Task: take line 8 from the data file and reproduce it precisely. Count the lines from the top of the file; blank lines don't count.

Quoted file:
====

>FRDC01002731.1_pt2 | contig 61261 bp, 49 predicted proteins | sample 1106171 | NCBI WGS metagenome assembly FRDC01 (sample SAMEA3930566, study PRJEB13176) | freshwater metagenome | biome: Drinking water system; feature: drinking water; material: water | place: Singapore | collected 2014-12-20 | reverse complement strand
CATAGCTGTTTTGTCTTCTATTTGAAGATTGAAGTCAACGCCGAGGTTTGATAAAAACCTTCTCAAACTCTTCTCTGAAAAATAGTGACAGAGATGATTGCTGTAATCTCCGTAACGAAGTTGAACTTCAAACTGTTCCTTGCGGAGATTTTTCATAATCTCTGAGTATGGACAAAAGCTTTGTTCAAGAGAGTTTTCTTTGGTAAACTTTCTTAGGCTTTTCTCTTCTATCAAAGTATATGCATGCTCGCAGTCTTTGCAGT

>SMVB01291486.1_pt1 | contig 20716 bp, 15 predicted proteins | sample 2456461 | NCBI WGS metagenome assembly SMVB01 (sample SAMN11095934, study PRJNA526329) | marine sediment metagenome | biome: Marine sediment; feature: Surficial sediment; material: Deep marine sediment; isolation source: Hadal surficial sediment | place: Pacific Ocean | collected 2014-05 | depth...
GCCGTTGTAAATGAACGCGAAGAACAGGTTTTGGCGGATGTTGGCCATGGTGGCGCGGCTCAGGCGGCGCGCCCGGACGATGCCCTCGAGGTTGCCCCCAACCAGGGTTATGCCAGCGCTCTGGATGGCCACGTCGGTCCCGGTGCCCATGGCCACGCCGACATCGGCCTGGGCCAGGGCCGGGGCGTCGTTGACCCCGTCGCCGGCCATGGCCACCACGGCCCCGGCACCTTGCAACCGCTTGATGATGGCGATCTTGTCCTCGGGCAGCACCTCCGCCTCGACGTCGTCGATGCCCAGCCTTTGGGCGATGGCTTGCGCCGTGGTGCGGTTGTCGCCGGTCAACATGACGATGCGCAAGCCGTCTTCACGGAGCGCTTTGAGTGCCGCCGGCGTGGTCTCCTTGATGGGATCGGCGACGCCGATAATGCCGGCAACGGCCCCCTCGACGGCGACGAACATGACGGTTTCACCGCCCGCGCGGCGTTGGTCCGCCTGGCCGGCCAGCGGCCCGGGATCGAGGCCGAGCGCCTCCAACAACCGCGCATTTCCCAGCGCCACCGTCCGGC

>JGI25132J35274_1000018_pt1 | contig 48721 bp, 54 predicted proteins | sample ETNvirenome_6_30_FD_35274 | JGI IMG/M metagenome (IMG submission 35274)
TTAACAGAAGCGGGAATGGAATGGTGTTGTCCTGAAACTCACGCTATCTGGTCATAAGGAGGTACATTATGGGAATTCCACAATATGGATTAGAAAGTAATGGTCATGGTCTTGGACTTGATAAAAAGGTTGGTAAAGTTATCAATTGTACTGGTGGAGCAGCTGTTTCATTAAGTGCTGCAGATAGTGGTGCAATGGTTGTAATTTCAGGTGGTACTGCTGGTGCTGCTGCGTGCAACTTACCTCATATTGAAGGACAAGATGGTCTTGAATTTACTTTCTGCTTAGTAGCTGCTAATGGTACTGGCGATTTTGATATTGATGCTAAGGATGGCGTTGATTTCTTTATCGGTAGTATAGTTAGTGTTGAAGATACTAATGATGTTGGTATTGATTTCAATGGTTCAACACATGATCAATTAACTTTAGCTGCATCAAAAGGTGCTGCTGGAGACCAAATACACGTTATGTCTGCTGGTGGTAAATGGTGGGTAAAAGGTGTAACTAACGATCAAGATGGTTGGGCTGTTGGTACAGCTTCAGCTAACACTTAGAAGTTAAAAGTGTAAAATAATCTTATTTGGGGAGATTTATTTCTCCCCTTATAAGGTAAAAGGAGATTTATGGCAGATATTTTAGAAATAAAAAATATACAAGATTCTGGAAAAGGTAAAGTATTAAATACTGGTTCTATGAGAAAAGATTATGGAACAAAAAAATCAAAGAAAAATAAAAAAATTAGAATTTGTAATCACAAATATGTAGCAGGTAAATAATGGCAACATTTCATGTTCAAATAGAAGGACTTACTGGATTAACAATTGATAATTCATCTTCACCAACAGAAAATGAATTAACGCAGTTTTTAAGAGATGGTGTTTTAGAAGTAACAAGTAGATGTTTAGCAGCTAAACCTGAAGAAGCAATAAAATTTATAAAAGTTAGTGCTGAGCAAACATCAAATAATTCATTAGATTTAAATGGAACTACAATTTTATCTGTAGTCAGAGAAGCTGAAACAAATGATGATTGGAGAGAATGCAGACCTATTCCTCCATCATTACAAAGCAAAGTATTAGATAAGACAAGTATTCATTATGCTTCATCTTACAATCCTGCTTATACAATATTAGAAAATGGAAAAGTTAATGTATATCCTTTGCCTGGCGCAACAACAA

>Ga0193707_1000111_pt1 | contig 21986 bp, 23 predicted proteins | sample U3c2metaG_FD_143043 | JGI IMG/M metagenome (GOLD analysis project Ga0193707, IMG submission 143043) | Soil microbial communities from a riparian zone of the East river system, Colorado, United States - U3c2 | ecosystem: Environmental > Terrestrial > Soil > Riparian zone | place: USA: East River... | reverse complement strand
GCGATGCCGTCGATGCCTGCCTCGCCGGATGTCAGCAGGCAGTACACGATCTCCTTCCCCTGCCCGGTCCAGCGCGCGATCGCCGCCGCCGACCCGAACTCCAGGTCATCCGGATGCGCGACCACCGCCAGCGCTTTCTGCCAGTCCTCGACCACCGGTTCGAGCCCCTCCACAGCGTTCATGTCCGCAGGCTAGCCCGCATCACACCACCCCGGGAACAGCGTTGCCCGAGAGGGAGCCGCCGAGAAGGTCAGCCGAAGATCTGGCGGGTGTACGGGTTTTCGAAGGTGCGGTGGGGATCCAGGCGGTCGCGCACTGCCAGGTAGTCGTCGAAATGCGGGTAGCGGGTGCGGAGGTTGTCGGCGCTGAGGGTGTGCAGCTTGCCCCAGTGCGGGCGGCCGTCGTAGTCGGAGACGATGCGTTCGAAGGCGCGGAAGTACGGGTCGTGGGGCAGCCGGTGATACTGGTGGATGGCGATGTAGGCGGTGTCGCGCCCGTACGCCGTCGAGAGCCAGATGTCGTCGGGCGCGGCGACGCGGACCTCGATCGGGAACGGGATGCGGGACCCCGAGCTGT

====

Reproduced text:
GCGATGCCGTCGATGCCTGCCTCGCCGGATGTCAGCAGGCAGTACACGATCTCCTTCCCCTGCCCGGTCCAGCGCGCGATCGCCGCCGCCGACCCGAACTCCAGGTCATCCGGATGCGCGACCACCGCCAGCGCTTTCTGCCAGTCCTCGACCACCGGTTCGAGCCCCTCCACAGCGTTCATGTCCGCAGGCTAGCCCGCATCACACCACCCCGGGAACAGCGTTGCCCGAGAGGGAGCCGCCGAGAAGGTCAGCCGAAGATCTGGCGGGTGTACGGGTTTTCGAAGGTGCGGTGGGGATCCAGGCGGTCGCGCACTGCCAGGTAGTCGTCGAAATGCGGGTAGCGGGTGCGGAGGTTGTCGGCGCTGAGGGTGTGCAGCTTGCCCCAGTGCGGGCGGCCGTCGTAGTCGGAGACGATGCGTTCGAAGGCGCGGAAGTACGGGTCGTGGGGCAGCCGGTGATACTGGTGGATGGCGATGTAGGCGGTGTCGCGCCCGTACGCCGTCGAGAGCCAGATGTCGTCGGGCGCGGCGACGCGGACCTCGATCGGGAACGGGATGCGGGACCCCGAGCTGT